“You have to have your wits about you…”
Said Marine biologist Jacinta Shackleton of getting up close to the weeks-long sea turtle party that’s about to start off the coast of Queensland’s Bundaberg. Let’s just say any documentary made on it will not be PG rated…
ELECTION SEASON IS HERE...
Footy/netball finals, schminals… T’is the season to be jolly – about elections. And this weekend there’s an embarrassment of riches with the electors of New Zealand and the Australian Capital Territory going to the polls on Saturday. Another thing those elections have in common – voting systems that no one understands other than Antony Green…
OK, SO LET’S START WITH KIWILAND
• With a 120 member House of Representatives, the National Party has the largest number of MPs at 54. Wait, what? PM Jacinda Ardern’s Labour comes in second at 46 seats. Through a coalition deal with Deputy PM Winston Peters’ NZ First party, and a confidence and supply agreement with the Greens, Ardern formed government in October 2017.
• Since her win, Jacindamania hasn’t let up at home or on the international stage. Ardern became the second-ever female national leader to ever give birth while in office. And she received praise for her handling of the Christchurch mosque attacks in March 2019 and the White Island volcano disaster in December 2019. When it came to COVID-19, New Zealand went into one of the world’s hardest lockdowns in the world – which hasn’t seemed to dent her popularity.
• Ardern’s up against the National Party’s Judith ‘Crusher’ Collins. As her nickname suggests, she’s known as a hardened politician who says she isn’t into Ardern’s “love and a hug” approach but stands for “hope and a job”.
• The issues – the economy and health care. Housing is also top of mind with Ardern’s government failing to build tens of thousands of new affordable homes as promised.
• New Zealand’s Mixed Member Proportional voting system is set up so it’s unlikely that one party will win a majority of seats. And it hasn’t happened in New Zealand since it was introduced in 1996. But pundits say Ardern has a chance at majority government this time around…
AND IN THE NATION’S CAPITAL?
Look, with about 300,000 eligible voters, it’s the first major Australian election where the vast majority of votes are likely to be cast at an electronic console. So stick your pencil and ballot paper in your pipe and smoke it… This time around, there are 137 candidates in the hunt for 25 Legislative Assembly spots, and the ‘it’s time’ factor after 19 years in office doesn’t look to be a problem for Labor and its leader Andrew Barr. He’s expected to keep the Alistair Coe-led Liberals out of office for another term with support from the Greens. As for voting – the ACT uses the Hare-Clark system which is complicated and oh look over there it’s a democracy sausage drone…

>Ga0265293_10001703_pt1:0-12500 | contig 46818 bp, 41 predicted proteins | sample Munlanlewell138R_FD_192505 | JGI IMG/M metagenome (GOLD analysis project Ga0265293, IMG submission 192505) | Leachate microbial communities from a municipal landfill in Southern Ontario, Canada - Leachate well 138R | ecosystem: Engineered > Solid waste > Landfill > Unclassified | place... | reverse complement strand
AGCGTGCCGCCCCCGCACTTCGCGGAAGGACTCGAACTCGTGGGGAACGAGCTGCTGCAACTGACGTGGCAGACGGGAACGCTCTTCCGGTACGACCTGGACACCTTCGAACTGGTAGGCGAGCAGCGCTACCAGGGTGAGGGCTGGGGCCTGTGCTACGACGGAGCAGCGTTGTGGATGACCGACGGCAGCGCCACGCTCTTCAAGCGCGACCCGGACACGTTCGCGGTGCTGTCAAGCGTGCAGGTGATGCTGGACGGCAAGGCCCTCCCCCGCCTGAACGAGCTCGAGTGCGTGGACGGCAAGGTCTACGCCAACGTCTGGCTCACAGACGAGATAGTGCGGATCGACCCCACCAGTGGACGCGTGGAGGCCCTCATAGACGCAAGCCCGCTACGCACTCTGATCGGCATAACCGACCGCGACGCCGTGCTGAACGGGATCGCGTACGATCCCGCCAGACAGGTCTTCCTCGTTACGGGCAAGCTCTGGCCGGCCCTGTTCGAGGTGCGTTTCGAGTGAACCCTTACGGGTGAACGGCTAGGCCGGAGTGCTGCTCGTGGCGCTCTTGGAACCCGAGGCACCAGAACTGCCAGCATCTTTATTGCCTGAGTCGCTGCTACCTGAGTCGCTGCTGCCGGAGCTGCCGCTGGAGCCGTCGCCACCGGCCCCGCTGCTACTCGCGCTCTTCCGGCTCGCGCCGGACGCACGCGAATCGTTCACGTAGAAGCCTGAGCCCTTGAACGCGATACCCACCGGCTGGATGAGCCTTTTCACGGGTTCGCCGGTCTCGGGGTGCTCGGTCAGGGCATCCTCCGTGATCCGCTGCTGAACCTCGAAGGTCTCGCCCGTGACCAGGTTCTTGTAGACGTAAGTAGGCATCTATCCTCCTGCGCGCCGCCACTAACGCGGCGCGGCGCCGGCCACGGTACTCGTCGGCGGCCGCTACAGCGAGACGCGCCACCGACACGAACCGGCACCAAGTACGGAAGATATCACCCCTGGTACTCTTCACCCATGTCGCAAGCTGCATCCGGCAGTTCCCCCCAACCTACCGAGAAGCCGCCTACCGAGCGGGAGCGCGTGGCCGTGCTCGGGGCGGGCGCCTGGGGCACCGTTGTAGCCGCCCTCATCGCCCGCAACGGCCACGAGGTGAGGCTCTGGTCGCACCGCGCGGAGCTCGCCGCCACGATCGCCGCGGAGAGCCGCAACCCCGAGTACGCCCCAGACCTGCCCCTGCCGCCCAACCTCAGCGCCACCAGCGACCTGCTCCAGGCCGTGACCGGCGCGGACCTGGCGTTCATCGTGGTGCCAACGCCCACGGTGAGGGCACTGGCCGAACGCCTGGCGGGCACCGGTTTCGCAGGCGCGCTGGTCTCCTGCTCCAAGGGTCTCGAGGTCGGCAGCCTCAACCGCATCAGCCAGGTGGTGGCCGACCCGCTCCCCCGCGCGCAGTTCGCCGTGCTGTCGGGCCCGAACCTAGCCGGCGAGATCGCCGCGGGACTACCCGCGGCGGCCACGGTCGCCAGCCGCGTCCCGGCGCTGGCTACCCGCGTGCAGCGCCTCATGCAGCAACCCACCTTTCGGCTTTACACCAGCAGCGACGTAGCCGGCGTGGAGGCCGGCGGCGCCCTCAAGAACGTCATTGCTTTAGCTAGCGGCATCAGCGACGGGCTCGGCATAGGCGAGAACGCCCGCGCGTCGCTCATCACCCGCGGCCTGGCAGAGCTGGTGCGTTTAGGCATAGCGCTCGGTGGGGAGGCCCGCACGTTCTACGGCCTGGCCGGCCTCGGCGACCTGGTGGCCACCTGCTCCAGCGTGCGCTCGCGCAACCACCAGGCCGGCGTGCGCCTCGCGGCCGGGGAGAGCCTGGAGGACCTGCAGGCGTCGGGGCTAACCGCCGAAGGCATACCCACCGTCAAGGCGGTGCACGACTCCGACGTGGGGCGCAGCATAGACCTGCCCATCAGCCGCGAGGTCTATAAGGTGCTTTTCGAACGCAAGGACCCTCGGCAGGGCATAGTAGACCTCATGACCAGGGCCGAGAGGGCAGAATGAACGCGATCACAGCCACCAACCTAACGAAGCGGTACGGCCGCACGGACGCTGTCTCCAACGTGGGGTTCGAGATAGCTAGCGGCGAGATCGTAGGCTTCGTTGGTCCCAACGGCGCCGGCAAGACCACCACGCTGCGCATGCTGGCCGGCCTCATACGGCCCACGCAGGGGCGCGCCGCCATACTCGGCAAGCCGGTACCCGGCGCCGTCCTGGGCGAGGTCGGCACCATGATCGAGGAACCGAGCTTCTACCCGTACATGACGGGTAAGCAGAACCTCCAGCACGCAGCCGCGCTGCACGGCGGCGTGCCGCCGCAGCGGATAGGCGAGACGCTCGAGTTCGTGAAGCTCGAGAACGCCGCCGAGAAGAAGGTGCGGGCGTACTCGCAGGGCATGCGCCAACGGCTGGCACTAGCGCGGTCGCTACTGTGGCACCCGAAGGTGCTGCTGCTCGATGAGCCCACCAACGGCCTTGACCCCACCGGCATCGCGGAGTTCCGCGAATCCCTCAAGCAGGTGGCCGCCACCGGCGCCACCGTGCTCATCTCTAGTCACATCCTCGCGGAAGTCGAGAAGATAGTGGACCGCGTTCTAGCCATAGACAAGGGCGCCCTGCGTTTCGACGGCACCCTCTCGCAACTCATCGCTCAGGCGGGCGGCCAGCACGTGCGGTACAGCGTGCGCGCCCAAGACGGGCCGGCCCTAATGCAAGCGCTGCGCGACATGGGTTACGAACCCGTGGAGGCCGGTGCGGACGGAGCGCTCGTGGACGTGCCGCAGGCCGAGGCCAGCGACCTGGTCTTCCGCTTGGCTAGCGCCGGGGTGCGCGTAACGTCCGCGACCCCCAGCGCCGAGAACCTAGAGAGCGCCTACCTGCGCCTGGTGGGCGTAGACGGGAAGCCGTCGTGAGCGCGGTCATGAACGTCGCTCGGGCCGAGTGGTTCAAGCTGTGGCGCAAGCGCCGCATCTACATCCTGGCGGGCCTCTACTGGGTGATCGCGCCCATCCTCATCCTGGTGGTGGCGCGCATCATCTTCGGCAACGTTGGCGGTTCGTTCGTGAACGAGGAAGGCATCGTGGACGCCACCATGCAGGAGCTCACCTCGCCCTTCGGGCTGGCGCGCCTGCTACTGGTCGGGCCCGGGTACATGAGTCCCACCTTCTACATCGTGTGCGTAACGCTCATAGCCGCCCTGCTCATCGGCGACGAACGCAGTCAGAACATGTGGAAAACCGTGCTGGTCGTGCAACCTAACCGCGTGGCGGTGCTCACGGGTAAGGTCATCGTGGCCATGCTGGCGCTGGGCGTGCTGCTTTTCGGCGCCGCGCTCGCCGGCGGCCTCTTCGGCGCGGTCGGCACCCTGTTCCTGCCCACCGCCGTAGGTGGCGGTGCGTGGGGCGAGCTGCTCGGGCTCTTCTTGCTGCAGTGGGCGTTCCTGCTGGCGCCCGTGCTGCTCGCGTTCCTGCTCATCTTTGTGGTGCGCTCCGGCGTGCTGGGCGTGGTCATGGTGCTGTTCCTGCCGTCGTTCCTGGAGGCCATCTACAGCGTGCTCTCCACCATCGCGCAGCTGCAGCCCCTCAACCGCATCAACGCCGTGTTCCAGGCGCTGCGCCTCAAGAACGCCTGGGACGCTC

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THAI PROTESTERS DEFY BAN
Following 3 months of largely peaceful pro-democracy demonstrations, Thai authorities yesterday enacted an emergency law banning protests in Bangkok. Also banned: the publishing of information online that “could create fear” or “affect national security”. The bans brought tens of thousands of demonstrators out in defiance yesterday – a big move given the nation’s tough laws against speaking out. Protest leaders were arrested on Wednesday when riot police cleared demonstrators who were camped outside the office of PM Prayut Chan-ocha. Those calling for change want the military-backed government to resign and reform to the monarchy. “These moves are clearly designed to stamp out dissent, and sow fear in anyone who sympathises with the protesters’ views,” Amnesty International said in a statement.
PM IN CAIRNS, WITHOUT A WORKING PLANE OR A SECURE LINE...
And that’s thrown a spanner in the works… An official announcement about bringing Aussies stuck overseas due to travel issues brought on by the coronavirus will have to wait with PM Scott Morrison’s plane unable to leave Cairns in Queensland due to “technical issues”. And without a secure link, today’s National Cabinet meeting where the plan was to be discussed will have to wait until next week. Due to start in weeks, reports say 1,000 Australians stranded overseas will be able to get home every month via commercial and charter flights subsidised by the federal government. There are 29,100 Aussies currently overseas who want to come home, and those with pressing financial, family or health needs will be given priority. And if you’re in Sydney this weekend and see the NT’s Chief Minister Michael Gunner wandering around, make him feel welcome… He was already on his way to Sydney for the announcement with Morrison today. Meanwhile, all eyes will be on Victorian Premier Daniel Andrews on Sunday for news of any easing of restrictions for Melburnians.
AN UPDATE ON SOME INVESTIGATIONS…